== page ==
Houston starts the weekend with a win

Astros daily report presented by APG&E: 3 hits from the 5-4 win

Photo by Dylan Buell/Getty Images

After wrapping up a 3-1 series win against the Tigers to start the week, Houston sported their "Player's Weekend" uniforms in the series opener against the Angels at home to start the three-game weekend series. Here is a recap of the opener:

Final Score: Astros 5, Angels 4.

Record: 83-47, first in the AL West.

Winning pitcher: Zack Greinke (14-4, 2.83 ERA).

Losing pitcher: Jose Suarez (2-5, 6.67 ERA).

1) Houston builds up a lead in the middle innings

Houston was able to get on the board in the bottom of the third, cutting the Angels' lead in half at 2-1 after an RBI-single by Jose Altuve. They tied the game in next inning on an RBI by Jake Marisnick, making it a 2-2 game going to the fifth.

In the bottom of the fifth, Houston took their first lead of the night. Alex Bregman hit a two-out double, bringing Yuli Gurriel to the plate who delivered a go-ahead two-run home run to give the Astros a 4-2 advantage.

2) Greinke leaves with a lead

Zack Greinke did not have his greatest stuff on Friday night, but it was still enough to keep him in line for the win. He put the Astros down 2-0 in the top of the second, allowing three straight singles to begin the inning which resulted in a 2-0 Los Angeles lead.

He settled in after that while his team gave him a 4-2 lead, but in the top of the sixth, he would allow one more run after an error and a single before an RBI-groundout made it a 4-3 game. Greinke would remain in the game to start the seventh, getting a couple of outs while putting runners on first and third, but Will Harris could get the third out. His final line: 6.2 IP, 10 H, 3 R, 2 ER, 0 BB, 1 K, 0 HR.

3) Astros hold on for the win

After the Angels pulled within one run at 4-3 in the top of the sixth, the Astros pushed it back to a two-run lead in the bottom of the seventh. Jose Altuve hit a one-out single, moved to second on a groundout for the second out, then scored on a two-out RBI-single by Alex Bregman to make it a 5-3 Houston lead.

Hector Rondon took over on the mound in the top of the eighth but was met with a solo home run to cut the lead back to one run at 5-4 before retiring the next three batters. That set up Roberto Osuna for another save opportunity, which he converted to complete the one-run win to start the weekend series.

Up Next: Houston and Los Angeles will continue this series with a Saturday night matchup getting underway at 6:10 PM. The Astros will send Wade Miley (12-4, 3.18 ERA) to the mound who has not earned a loss since June 17th, while the Angles are expected to start Dillon Peters (3-1. 3.92 ERA).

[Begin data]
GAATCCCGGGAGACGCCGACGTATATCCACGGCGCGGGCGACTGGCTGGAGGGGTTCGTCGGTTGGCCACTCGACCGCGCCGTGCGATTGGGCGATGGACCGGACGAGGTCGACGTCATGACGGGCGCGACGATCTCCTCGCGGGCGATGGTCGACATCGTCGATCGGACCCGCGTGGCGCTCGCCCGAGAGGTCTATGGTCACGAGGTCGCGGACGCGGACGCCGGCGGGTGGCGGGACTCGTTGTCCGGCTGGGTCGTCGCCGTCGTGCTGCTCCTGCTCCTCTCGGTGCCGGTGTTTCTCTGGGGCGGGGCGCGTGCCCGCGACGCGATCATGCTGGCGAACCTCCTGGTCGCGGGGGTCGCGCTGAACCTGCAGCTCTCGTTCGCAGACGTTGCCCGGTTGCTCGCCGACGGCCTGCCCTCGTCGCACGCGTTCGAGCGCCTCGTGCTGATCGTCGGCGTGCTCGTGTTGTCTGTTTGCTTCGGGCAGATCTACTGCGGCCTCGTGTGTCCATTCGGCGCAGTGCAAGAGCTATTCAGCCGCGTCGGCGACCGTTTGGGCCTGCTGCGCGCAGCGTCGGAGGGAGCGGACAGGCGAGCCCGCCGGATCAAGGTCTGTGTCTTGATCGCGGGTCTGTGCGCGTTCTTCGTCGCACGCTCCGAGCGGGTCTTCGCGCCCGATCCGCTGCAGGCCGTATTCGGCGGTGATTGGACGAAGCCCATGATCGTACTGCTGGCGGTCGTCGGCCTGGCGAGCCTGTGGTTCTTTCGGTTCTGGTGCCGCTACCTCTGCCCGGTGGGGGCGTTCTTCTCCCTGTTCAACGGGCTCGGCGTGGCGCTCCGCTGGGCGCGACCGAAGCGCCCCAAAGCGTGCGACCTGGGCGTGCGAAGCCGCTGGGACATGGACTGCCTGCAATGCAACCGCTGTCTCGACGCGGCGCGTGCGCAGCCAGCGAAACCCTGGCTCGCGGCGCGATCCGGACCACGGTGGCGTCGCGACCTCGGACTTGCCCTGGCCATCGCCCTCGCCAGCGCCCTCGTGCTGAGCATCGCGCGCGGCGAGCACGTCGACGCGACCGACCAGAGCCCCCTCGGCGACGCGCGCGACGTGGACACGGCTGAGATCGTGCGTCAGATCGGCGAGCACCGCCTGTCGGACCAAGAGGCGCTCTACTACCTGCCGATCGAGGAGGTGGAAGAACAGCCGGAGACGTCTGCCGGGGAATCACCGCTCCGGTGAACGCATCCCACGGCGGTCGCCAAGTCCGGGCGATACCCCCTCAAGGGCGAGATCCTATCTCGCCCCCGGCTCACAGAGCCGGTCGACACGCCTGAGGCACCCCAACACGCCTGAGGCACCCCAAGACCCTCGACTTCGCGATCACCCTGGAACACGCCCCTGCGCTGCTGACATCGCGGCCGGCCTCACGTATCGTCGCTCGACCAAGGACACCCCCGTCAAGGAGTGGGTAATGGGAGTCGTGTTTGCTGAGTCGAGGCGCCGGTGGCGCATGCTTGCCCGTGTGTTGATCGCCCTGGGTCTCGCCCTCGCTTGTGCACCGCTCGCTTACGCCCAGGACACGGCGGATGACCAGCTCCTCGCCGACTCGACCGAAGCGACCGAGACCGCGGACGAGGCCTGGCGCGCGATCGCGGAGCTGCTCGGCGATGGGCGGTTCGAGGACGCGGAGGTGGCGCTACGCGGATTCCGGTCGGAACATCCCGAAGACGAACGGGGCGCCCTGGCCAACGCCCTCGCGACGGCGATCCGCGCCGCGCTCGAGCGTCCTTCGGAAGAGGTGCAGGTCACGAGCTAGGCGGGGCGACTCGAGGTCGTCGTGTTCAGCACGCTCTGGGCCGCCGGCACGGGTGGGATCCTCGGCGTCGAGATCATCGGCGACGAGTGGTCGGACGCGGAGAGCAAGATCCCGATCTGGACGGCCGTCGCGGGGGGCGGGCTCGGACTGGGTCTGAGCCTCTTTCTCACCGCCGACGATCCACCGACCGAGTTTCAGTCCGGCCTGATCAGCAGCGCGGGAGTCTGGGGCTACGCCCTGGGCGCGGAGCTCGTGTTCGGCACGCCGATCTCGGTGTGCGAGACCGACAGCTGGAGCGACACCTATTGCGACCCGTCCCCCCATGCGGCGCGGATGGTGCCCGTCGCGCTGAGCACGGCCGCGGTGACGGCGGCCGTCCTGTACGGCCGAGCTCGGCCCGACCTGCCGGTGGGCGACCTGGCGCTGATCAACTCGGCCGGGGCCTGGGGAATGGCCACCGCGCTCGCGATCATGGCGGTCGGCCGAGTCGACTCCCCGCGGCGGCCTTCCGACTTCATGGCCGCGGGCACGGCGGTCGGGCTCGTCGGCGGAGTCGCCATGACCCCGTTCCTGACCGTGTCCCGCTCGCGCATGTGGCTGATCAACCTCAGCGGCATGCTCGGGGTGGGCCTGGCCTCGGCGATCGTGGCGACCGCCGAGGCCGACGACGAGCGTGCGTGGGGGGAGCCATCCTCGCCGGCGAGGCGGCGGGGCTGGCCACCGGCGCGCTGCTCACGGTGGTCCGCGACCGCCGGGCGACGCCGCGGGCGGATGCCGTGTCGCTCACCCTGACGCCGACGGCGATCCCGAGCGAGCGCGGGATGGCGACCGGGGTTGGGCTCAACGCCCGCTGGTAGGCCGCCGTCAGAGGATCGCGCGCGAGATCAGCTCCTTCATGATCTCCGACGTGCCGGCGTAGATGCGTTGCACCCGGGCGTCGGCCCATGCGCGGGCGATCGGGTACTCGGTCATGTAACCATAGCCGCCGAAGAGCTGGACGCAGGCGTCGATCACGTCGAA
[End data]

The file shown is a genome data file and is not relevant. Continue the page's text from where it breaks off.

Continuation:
The Astros daily report is presented by APG&E.

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Correa could be on his way out. Composite image by Jack Brame.

It has not been the best of times to be a star athlete in Houston. In the last year, Jadeveon Clowney and DeAndre Hopkins were solid off for a warm bucket of spit. George Springer won't be back. James Harden and Russell Westbrook rumors are rampant. J.J. Watt might be moving on as well.

Now, reports are the Astros are listening to offers for Carlos Correa.

Predictably, Astros fans are livid. And if it's true, they should be concerned about the bigger picture.

Trading Correa makes sense - if you have no plans on keeping him after next season, as was clearly the case with Springer. If the Astros can get a haul and replenish the farm system, it would be the right move, especially considering Correa's injury history.

But in the long run, it does not bode well for the direction of the team. All recent indications are that the Astros are going cheap.

They would still be a competitive team without Correa, but it would be yet another indication their World Series window has closed. Alex Bregman could slide over to shortstop, but who would play third? And they only have one starting outfielder on the roster as it is. Putting together a competitive lineup around Bregman, Jose Altuve, Kyle Tucker, Yuli Gurriel and Yordan Alvarez would still be possible, but if the Astros aren't going to spend money, that could be problematic.

The writing was probably on the wall when the team hired James Click as GM from the notoriously frugal Tampa Bay organization. The good news is the Rays have been successful. But this is a new direction for a team that was not afraid to spend big money to make runs at the World Series.

If they lose Correa, they lose a team leader, one of the few players who embraced the villain role in the wake of the cheating controversy and was not afraid to speak out. But he has never lived up to his MVP potential, has battled injuries and will command big dollars on the open market. He is still young enough to become that kind of player, and someone will gamble big money that he will.

Sadly, if this rumor is true, it won't be the Astros.

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